Duke to repair cracked pipe at coal ash site

The pipe that needs repair is part of the drainage system that runs beneath the dam at the coal-fired Marshall Steam Station power plant near Charlotte, North Carolina

Duke Energy plans to drain contaminated wastewater from its coal ash facility near Charlotte, North Carolina, to repair a cracked pipe, according to The Associated Press. North Carolina officials approved the energy company's plans Late last week.

The pipe that needs to be repaired is part of the drainage system that runs beneath the dam at the coal-fired Marshall Steam Station power plant. It has a small hole and crack, which were identified about 6 months ago with the help of a robotic camera, North Carolina Dam Safety Engineer Steve McEvoy told the AP. The pipe, though damaged, is not in danger of failing, McEvoy stated.

Need for repairs at coal plants not uncommon
The repair is one of many that Duke plans on performing at many of its plants in the near future. It also illustrates the old age of many coal plants and coal-waste facilities in the U.S. According to The Washington Post, the average age of coal plants in the U.S. is 42 years old, and some of the oldest facilities date back to the 1940s.

Past incident raises questions of safety
A previous collapse of a metal pipe at a Duke Energy plant in Eden, North Carolina, led some people to be concerned about the strength of the current system and potentially contaminated water. The collapse caused a massive spill of coal waste into 70 miles of the Dan River. 

Duke Energy stated no water contamination has been found in Lake Normal, the lake near the Marshall Stream Station, though Susan Massengale, spokesperson for the states' Department of Natural Resources Division of Water Quality, could not verify if the agency had tested the flow rate of contamination leaking from the pipe from the station in the past 6 months, the AP reported.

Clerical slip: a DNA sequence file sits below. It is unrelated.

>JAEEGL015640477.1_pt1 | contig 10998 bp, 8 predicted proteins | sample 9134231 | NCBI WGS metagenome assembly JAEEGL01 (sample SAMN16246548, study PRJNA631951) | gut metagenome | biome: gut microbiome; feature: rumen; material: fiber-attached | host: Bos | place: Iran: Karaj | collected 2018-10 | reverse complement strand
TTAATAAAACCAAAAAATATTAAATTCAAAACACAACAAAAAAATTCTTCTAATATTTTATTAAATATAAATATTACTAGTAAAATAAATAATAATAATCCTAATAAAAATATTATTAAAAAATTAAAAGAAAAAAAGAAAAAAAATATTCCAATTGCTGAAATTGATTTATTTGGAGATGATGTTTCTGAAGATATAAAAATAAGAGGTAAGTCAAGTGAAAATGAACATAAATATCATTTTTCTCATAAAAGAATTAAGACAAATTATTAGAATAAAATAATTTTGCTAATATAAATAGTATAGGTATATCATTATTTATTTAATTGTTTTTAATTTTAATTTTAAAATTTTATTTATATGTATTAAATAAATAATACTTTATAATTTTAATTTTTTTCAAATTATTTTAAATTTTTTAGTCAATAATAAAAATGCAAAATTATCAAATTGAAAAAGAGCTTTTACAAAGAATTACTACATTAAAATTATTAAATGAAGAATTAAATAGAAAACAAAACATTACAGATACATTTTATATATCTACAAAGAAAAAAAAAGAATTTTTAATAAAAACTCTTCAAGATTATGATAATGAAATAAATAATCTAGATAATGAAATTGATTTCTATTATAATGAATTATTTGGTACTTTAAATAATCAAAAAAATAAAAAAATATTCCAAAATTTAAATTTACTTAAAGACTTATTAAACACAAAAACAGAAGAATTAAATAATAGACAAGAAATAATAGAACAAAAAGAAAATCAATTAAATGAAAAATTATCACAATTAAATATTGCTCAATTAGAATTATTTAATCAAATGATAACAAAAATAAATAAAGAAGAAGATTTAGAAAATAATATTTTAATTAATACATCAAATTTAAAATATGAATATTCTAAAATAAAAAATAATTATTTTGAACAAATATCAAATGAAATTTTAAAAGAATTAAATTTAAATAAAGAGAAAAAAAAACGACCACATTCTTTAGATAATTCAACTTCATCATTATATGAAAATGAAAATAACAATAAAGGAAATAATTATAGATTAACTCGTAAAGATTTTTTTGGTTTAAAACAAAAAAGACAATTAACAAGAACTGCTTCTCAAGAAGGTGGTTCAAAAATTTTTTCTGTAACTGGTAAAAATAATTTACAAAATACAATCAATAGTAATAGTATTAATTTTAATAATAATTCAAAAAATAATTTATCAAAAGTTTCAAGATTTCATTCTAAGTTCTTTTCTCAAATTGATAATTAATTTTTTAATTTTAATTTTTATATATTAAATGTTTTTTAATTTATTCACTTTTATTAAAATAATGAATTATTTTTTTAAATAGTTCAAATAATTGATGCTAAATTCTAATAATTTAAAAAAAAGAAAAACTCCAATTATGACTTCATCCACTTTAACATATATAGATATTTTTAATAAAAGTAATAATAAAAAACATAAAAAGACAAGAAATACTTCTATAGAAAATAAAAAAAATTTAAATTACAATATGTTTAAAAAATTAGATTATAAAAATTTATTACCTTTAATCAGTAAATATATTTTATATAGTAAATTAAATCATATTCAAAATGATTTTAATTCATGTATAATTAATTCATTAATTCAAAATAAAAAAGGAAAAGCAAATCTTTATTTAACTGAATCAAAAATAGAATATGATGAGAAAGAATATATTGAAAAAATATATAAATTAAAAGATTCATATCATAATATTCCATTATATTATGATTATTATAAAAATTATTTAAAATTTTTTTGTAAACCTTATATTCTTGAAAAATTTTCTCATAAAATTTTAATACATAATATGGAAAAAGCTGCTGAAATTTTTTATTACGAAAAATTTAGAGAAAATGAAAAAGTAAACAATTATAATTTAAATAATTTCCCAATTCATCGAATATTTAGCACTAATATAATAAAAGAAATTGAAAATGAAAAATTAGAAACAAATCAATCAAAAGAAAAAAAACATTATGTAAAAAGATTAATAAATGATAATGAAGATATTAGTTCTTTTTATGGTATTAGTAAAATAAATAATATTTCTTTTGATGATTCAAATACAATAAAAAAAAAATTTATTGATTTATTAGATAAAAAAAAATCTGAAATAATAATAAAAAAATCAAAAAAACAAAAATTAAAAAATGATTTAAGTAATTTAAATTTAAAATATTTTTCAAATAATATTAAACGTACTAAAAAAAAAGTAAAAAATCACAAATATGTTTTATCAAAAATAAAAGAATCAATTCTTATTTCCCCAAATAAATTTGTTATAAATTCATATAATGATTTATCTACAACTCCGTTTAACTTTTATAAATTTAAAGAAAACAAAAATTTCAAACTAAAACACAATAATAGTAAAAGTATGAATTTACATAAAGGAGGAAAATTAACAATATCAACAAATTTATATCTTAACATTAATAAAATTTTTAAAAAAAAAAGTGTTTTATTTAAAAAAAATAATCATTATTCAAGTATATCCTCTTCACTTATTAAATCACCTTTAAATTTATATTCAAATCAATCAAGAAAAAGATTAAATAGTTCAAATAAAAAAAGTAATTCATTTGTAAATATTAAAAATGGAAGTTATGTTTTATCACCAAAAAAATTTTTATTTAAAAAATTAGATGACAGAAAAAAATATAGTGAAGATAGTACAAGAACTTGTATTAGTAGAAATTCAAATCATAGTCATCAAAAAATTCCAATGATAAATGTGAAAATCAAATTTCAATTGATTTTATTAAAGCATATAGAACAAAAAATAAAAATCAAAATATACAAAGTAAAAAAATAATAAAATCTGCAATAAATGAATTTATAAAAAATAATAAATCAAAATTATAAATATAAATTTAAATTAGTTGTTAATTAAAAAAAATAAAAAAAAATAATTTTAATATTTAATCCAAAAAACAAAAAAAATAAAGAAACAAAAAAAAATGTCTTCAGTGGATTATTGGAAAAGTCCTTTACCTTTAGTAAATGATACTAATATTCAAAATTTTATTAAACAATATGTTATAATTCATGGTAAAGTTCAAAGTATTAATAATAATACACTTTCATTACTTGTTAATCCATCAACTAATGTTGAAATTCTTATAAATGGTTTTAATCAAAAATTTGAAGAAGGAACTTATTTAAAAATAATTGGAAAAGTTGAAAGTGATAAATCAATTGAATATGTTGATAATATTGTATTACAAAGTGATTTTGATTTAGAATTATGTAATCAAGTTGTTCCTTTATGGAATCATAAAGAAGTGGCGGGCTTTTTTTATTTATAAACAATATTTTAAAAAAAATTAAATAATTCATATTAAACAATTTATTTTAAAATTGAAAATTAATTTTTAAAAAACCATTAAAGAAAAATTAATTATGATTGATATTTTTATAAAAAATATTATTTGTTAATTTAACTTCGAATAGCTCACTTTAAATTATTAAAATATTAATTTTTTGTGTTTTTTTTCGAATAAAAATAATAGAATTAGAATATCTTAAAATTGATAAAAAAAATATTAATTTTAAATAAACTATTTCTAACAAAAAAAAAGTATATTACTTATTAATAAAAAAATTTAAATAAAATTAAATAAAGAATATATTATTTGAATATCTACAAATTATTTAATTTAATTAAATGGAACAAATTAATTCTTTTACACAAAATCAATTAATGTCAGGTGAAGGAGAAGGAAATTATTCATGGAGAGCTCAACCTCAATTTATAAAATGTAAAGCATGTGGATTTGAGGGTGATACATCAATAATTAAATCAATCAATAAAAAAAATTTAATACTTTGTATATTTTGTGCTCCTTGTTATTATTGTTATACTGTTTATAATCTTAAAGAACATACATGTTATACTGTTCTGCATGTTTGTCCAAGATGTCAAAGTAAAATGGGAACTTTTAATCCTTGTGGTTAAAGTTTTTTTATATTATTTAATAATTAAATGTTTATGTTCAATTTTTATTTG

Many residents and environmental agencies are worried that the repair, which requires water to be drained into Lake Norman, could bring with it contamination, NBC Charlotte reported.

"I am glad that Duke is trying to fix the obvious problems with the dam structures holding back millions of gallons of coal ash waste and other wastes, but it is unacceptable for the state to allow Duke to discharge these wastes into Lake Norman with no limits for contaminants that we know to be of concern, such as arsenic and mercury," said Rick Gaskins, executive director of the Catawba Riverkeeper Foundation.

State officials responded that Duke will be required to test the discharged wastewater to ensure no contaminants exceed state-imposed limits.

More information on coal-fired energy production in the U.S. can be found at PennEnergy's research area

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